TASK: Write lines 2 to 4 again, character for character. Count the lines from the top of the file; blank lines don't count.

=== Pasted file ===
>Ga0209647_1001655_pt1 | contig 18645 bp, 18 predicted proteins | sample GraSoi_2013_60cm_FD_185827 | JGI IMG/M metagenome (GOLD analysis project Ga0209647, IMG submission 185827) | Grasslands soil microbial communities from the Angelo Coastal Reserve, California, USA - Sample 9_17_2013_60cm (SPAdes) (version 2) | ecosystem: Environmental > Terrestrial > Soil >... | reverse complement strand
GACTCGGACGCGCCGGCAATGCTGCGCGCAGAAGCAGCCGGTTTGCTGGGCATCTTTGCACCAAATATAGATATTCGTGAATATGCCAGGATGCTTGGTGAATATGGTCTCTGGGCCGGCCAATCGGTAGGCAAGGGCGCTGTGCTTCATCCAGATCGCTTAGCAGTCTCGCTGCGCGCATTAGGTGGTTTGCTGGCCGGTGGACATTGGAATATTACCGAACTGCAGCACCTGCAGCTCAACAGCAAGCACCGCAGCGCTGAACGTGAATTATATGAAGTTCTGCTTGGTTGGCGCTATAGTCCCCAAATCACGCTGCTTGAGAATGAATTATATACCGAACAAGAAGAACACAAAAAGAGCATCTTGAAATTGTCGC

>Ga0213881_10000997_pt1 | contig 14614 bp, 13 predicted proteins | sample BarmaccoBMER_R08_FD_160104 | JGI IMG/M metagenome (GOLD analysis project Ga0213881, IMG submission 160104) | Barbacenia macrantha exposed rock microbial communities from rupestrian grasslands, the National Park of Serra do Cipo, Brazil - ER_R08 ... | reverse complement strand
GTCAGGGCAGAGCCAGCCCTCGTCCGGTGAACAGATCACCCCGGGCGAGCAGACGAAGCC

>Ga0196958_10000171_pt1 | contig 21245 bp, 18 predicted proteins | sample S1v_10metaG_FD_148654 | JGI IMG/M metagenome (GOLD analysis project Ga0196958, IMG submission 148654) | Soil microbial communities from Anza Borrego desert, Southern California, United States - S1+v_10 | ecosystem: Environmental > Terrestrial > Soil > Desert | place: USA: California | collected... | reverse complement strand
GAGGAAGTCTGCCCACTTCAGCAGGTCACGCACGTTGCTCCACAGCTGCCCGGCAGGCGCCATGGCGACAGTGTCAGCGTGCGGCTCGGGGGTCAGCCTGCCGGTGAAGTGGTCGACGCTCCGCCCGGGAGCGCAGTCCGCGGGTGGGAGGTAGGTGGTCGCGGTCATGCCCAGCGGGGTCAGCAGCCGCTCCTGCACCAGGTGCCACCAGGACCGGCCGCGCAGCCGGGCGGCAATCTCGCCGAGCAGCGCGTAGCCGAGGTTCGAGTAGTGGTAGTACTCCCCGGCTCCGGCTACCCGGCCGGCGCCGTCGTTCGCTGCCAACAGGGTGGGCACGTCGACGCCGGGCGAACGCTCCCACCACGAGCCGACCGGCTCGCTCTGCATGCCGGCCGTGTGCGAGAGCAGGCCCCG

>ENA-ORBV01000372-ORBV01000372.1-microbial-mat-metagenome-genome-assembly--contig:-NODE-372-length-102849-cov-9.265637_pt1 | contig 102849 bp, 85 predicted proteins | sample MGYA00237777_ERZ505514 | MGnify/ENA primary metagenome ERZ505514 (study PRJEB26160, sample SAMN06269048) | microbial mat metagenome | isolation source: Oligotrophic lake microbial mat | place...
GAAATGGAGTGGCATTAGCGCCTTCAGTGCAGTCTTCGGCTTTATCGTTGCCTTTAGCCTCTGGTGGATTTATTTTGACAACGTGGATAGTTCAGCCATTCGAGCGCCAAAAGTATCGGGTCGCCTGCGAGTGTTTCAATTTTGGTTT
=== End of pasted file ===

GACTCGGACGCGCCGGCAATGCTGCGCGCAGAAGCAGCCGGTTTGCTGGGCATCTTTGCACCAAATATAGATATTCGTGAATATGCCAGGATGCTTGGTGAATATGGTCTCTGGGCCGGCCAATCGGTAGGCAAGGGCGCTGTGCTTCATCCAGATCGCTTAGCAGTCTCGCTGCGCGCATTAGGTGGTTTGCTGGCCGGTGGACATTGGAATATTACCGAACTGCAGCACCTGCAGCTCAACAGCAAGCACCGCAGCGCTGAACGTGAATTATATGAAGTTCTGCTTGGTTGGCGCTATAGTCCCCAAATCACGCTGCTTGAGAATGAATTATATACCGAACAAGAAGAACACAAAAAGAGCATCTTGAAATTGTCGC

>Ga0213881_10000997_pt1 | contig 14614 bp, 13 predicted proteins | sample BarmaccoBMER_R08_FD_160104 | JGI IMG/M metagenome (GOLD analysis project Ga0213881, IMG submission 160104) | Barbacenia macrantha exposed rock microbial communities from rupestrian grasslands, the National Park of Serra do Cipo, Brazil - ER_R08 ... | reverse complement strand
GTCAGGGCAGAGCCAGCCCTCGTCCGGTGAACAGATCACCCCGGGCGAGCAGACGAAGCC